Rising Appalachia might be one of the most unique acts in the music industry right now.
While sisters Leah and Chloe captivate listeners with their angelic harmonies, their surrounding bandmates dazzle fans with their genre-blending style rooted in southern folk music. I had the chance to speak with Leah and Chloe prior to their show at The Fox Theater in Boulder, Colorado, where they kicked off their most recent tour last week.
How do you feel your sound has evolved over the years?
Chloe: Rising Appalachia has been lucky to have a multitude of collaborators and band members throughout the years, and each person on our team has brought out a unique sound that we have explored. Leah and I started out playing pretty traditional old time Appalachian music on our first album, and then we began to merge it more and more with some jazz and hip hop styles. After that we met different drummers and bassists whom brought their own flavor and backgrounds to the project. David Brown and Biko Casini now have gelled with us as “the dream team” and we have a real sweet artistic charisma with one another that incorporates all our many loves of sound: West African, Appalachian, urban soul, honky tonk, spoken word, Irish, bass groove, etc. It’s been a treat to see the project evolve throughout the years in both our sound as well as our movings throughout this world.
What’s been the most personal song for each of you?
Chloe: Oh there are many. One of the most poignant for me was “Filthy Dirty South”, which I wrote when I was living in New Orleans. The song came to life after the Deepwater Horizon oil spill and was written in a time of great emotional and environmental pain as well as a sort of feeling of helplessness that happens when such massive disasters take place. Writing can be that great relief, and that song still lives very strongly in our sets when we travel and see so many communities speaking about their own anti-fracking movements or Standing Rock protectors or other such oil related struggles.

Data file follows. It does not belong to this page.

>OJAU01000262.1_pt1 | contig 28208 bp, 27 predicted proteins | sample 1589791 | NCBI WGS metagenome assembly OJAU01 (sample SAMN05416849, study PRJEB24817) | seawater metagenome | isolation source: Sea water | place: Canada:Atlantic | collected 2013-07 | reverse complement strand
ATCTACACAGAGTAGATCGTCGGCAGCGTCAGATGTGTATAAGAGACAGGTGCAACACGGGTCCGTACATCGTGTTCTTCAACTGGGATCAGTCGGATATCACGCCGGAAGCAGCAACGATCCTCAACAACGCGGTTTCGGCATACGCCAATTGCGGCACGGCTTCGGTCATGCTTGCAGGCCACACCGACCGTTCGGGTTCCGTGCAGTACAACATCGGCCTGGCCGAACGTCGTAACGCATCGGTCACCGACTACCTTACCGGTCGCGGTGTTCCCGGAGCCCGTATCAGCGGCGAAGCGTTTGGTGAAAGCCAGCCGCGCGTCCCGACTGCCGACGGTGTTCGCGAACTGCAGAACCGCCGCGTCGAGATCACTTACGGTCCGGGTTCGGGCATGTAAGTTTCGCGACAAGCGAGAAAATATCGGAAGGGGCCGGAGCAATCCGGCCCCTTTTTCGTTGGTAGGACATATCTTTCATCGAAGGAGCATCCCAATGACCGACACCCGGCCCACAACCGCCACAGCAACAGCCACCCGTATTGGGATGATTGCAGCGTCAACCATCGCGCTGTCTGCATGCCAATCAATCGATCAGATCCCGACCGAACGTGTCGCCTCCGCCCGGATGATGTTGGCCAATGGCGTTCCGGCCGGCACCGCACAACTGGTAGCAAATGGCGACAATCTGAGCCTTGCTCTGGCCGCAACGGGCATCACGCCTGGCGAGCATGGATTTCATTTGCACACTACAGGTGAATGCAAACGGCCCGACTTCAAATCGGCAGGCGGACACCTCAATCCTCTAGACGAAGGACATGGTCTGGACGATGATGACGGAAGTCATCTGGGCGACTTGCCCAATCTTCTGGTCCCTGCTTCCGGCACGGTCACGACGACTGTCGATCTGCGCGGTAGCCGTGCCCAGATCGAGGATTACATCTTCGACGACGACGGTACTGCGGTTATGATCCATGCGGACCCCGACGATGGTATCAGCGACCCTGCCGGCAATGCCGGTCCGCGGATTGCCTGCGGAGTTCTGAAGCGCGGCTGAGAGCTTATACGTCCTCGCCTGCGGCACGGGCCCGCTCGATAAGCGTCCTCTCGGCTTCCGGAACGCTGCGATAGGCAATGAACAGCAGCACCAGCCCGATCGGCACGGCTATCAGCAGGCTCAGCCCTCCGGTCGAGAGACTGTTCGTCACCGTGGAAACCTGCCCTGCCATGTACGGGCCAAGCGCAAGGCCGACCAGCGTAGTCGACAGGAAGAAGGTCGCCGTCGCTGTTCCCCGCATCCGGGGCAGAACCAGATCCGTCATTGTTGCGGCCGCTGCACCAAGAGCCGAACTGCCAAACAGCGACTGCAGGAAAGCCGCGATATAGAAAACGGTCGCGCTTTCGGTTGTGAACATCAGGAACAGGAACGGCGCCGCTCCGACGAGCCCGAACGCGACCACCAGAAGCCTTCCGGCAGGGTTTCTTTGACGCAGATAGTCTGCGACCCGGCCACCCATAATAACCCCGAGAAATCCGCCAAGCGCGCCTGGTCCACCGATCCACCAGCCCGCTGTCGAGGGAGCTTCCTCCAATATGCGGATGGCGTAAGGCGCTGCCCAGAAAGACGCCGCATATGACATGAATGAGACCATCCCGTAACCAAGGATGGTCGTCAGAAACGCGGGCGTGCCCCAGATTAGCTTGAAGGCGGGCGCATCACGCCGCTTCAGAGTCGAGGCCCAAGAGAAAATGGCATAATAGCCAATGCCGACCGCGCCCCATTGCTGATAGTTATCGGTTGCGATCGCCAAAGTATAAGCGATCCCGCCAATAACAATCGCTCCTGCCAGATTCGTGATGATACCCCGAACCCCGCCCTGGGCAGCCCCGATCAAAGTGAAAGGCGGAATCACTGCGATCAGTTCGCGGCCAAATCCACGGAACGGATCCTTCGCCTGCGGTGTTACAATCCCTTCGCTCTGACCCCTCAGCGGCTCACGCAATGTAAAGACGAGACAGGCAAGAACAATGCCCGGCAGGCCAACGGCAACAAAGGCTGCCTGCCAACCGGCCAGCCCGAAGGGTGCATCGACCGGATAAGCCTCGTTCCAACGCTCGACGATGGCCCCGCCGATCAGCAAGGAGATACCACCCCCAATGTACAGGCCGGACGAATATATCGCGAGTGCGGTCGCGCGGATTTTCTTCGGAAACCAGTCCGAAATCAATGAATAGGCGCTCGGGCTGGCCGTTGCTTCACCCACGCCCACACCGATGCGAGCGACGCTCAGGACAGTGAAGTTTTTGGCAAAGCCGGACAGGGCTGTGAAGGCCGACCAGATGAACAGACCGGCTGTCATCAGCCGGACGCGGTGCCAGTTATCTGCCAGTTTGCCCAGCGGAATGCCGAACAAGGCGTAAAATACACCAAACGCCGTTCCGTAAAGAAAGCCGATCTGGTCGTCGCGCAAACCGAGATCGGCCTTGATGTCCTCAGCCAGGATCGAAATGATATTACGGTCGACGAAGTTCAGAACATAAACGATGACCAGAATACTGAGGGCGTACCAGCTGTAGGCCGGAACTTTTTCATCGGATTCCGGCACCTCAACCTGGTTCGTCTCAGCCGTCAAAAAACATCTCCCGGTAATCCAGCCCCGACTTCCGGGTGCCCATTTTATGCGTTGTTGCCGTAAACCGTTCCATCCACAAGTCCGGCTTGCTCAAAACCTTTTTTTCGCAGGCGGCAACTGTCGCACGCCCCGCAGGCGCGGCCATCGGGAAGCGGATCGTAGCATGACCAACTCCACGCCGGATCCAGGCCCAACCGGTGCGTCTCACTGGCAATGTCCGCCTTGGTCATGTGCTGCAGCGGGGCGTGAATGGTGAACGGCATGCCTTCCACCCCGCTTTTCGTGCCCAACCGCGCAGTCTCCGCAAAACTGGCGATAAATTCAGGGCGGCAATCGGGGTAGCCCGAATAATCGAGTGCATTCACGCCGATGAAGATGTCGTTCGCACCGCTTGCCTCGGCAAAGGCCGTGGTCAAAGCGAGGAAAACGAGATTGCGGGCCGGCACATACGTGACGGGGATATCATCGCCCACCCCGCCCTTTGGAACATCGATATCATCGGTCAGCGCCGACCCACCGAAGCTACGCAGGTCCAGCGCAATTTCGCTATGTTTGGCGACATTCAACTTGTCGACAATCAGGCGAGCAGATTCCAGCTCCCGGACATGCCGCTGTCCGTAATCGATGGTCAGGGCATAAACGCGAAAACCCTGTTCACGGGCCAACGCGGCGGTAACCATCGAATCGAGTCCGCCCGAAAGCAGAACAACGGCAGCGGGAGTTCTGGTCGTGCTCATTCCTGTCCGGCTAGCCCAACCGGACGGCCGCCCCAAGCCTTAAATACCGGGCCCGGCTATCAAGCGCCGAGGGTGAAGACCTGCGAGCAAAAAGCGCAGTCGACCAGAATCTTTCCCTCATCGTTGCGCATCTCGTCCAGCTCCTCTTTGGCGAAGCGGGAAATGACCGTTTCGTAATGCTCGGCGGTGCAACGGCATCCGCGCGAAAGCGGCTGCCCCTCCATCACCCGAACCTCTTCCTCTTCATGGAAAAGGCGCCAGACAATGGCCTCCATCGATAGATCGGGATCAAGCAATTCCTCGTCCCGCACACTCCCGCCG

Leah: There are many for me too, but I have become deeply enamored with “Wider Circles”. It just really does something to me. Chloe and I co-wrote the song, and it came together days before we went to the studio, changing rhythm, finding the instrumental parts, etc. But every time it hits it takes me there. I get lost in that song .
What’s been the biggest obstacle you two have had to overcome?
Chloe: For a long time, I had pretty massive stage fright. As anyone with stage fright knows, it can be very debilitating… especially to your voice. Performing was something I had to learn to do and train hard to get comfortable with, and honestly it still takes pretty deep personal work at times. I’ve pushed through it for the most part, but on occasion it rears its head and bites again. Breath work and the sense of the “bigger picture” helps ease it away.
Leah: I think for me it has been honestly coming to terms with a life on the road. I have always been a traveler, but I have usually traveled alone, and for long periods of time I have lived abroad, making myself part of different communities, and creating a quiet but engaged life for myself. To learn how to be on the road with a team of 4-6 people non-stop, and then to be in a different place every few days has been a hard adjustment for me. I miss my autonomy often. I think I believe in our work enough that it keeps me focused, but it has its challenges most definitely.
Do you feel artists have a certain responsibility to use their platforms for social activism?
Chloe: I think that people who use their platform to speak to some larger issues or passions are far more interesting and on point than people who don’t. It doesn’t have to be social activism, but I imagine that every single human has a sense of justice or equality or of the sacred, and when you acquire a large audience then perhaps those passions should be expressed and heard and motivated into action. Art is a powerful gathering tool…. and the “party” is just the first step.
Beyond their infectious music the girls from Rising Appalachia are making a concentrated effort to raise awareness about the issues they care strongly about. Their newest initiative , known as “The Slow Music Movement” is an effort focused on promoting more sustainable touring for the band. Through local outreach, reducing waste at each show and promoting more sustainable touring practices these lovely ladies are bringing more than just a party to your local concert venue. At a time where it may feel like we as a people are more decided than ever, Chloe and Leah are doing their part in bringing communities together through the power of music. If you’re interested in checking them out on their current tour (and honestly why wouldn’t you be?), you can find when they’ll be in your neck of the woods here. In the meantime, you can stream their newest album “Wider Circles” in its entirety below.